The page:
Why is Indian Navy eyeing lithium-ion batteries for its submarines?

The Indian Navy has specified a 20-month deadline for the lithium-ion battery project

scorpene rep pro Representational image of a Scorpene class submarine of Indian Navy | Twitter handle of Defence PRO, Visakhapatnam

The tenders page of any organisation is rarely the place from where you expect breaking news. So it is no surprise that a request for information (RFI) of the Indian Navy issued on October 28 did not make headlines.

But this was no ordinary RFI: The Indian Navy was seeking a system that could potentially revolutionise the performance of its conventional (non-nuclear) submarines. The Indian Navy's RFI document envisages the development of a 'high-capacity' lithium-ion battery system. The Indian Navy wants the system to be capable of being refitted to in-service submarines that use lead-acid batteries.

The Indian Navy has specified a 20-month deadline for the lithium-ion battery project from the date a contract is awarded.

Why this is a big deal

For over a 100 years, conventional submarines have used lead-acid batteries for underwater propulsion. These ships have diesel engines that are used when the submarine is on the surface of the water. The diesel engines recharge a number of lead-acid batteries on board the ship. A submarine running on batteries is considered very quiet and is often harder to detect than underwater vessels that use nuclear power.

But the lead-acid batteries typically provide power for short periods (of up to 2 days) and the submarine is required to surface periodically to use air to run its diesel engines. This makes the submarine vulnerable to detection and attack.

From the time of the Second World War, engineers have looked at ways to supplement the submarine's diesel-electric propulsion and reduce its reliance on atmospheric air. Hence, numerous nations have developed forms of 'air-independent propulsion' (AIP) to boost underwater endurance of submarines. Types of air-independent propulsion include technologies such as closed-cycle diesel engines that use liquid oxygen and fuel cells, which would function alongside the diesel engines and batteries.

The DRDO is working to develop a fuel cell system for the Indian Navy that uses phosphoric acid as an electrolyte that reacts with hydrogen (generated from sodium borohydride) and liquid oxygen to generate electricity. The DRDO fuel cell aims to give endurance of up to 14 days to a conventional submarine.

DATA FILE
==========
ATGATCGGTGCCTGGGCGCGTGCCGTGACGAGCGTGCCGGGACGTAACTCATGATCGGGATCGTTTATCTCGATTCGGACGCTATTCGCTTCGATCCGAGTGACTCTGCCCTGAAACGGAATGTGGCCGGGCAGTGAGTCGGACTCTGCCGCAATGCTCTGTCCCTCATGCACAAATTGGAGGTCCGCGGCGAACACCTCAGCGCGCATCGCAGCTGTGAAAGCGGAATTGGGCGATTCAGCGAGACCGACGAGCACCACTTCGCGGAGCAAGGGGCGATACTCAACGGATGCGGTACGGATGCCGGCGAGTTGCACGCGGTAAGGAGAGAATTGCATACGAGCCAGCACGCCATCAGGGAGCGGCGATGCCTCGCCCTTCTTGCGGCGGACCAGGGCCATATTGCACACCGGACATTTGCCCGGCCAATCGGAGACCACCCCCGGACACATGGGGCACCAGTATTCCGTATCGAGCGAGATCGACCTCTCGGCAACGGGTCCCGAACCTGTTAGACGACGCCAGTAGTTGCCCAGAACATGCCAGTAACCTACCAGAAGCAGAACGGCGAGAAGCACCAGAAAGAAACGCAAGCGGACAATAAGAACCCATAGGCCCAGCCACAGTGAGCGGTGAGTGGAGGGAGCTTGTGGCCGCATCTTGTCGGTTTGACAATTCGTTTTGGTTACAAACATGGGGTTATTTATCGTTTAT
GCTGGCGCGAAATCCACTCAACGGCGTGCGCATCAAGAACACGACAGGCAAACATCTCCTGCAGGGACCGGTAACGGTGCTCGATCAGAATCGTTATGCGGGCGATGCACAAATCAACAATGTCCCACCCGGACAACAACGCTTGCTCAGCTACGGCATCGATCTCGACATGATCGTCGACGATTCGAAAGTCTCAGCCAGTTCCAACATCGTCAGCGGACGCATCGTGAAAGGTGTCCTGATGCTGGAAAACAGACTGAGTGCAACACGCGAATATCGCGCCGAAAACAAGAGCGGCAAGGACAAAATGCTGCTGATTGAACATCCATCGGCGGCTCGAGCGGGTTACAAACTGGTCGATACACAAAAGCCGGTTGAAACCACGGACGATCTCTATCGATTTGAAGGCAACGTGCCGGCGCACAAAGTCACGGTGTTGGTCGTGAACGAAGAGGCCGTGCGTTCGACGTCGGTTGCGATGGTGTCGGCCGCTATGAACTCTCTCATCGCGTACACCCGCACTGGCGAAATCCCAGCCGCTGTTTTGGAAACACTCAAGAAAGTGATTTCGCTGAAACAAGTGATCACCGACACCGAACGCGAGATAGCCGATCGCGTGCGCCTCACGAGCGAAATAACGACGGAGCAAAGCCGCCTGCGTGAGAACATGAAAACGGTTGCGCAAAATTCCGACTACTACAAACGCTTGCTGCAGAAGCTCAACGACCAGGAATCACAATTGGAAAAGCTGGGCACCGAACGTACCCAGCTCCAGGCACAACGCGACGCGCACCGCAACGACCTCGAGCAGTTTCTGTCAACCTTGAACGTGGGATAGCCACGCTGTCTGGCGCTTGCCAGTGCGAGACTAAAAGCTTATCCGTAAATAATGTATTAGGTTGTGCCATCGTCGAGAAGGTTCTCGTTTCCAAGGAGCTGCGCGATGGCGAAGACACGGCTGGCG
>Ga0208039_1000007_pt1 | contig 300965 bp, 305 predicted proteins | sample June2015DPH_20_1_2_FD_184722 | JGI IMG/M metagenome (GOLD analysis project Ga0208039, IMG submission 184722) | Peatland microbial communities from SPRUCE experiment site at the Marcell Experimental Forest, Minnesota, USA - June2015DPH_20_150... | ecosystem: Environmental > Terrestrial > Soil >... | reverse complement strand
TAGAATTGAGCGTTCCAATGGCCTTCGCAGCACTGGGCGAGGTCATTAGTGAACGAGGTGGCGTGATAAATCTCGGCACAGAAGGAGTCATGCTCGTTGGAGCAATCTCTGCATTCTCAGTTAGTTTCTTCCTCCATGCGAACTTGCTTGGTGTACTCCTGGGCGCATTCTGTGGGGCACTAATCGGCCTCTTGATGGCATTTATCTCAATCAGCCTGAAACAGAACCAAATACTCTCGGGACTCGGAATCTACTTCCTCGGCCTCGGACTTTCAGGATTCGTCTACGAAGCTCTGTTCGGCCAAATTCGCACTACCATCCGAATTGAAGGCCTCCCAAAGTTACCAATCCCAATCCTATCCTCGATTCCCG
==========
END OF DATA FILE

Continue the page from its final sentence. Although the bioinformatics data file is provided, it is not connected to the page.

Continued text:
While an AIP system improves a submarine's underwater endurance to 10 days or more, it adds to the complexity of submarine's construction and increases its weight.

Advantages of lithium-ion batteries

Relying on lithium-ion batteries as a replacement for the lead-acid batteries would negate the need for AIP, while improving the underwater endurance of a submarine. Lithium-ion batteries have inherent advantages over lead-acid batteries such as higher power density, lighter weight and lower maintenance costs given absence of need for gas charging or water filling.

US defence website The Drive explained the advantages of lithium-ion batteries in an article in 2017. Lithium-ion batteries "keep up their output even when their charge runs low, they are lighter than lead-acid batteries, they can be charged exceptionally fast... and they can store much more energy. Compared to the AIP system they aim to replace, endurance should be similar, while the overall boat’s propulsion system design will be less complex and bulky. Not just that, but lithium-ion batteries can provide large output on demand, allowing the boat to dash mush faster while dived..." The Drive reported.

In short, a submarine with lithium-ion batteries has greater underwater endurance and can run faster than a comparable ship that has lead-acid batteries.

Is anyone using lithium-ion batteries on submarines?

In March this year, Japan commissioned the Ouryu, the world's first submarine that uses lithium-ion batteries in place of lead-acid units. Japan began research into lithium-ion batteries for submarines in 2002. In October, Japan launched the first ship of a class of seven submarines that would use lithium-ion batteries.

In September, South Korean media reported the country plans to induct a submarine equipped with lithium-ion batteries by 2026. The South Korean lithium-ion batteries are touted as being capable of increasing underwater endurance by up to three times compared with ships having lead-acid batteries.

Chinese companies have also been working to develop lithium-ion batteries for submarines, though the extent of Beijing's progress in the field remains unclear.

Complicating factors?

Lithium-ion batteries pose the risk of releasing toxic gases and excessive heat in the event of an explosion, implying a greater risk of damage in the event of a fire. Moreover, cost of lithium-ion batteries remains high: Japan's Ouryu submarine had an acquisition cost of $608 million, while its predecessor—which was equipped with lead-acid batteries—had a cost of $488 million, according to Defense News.

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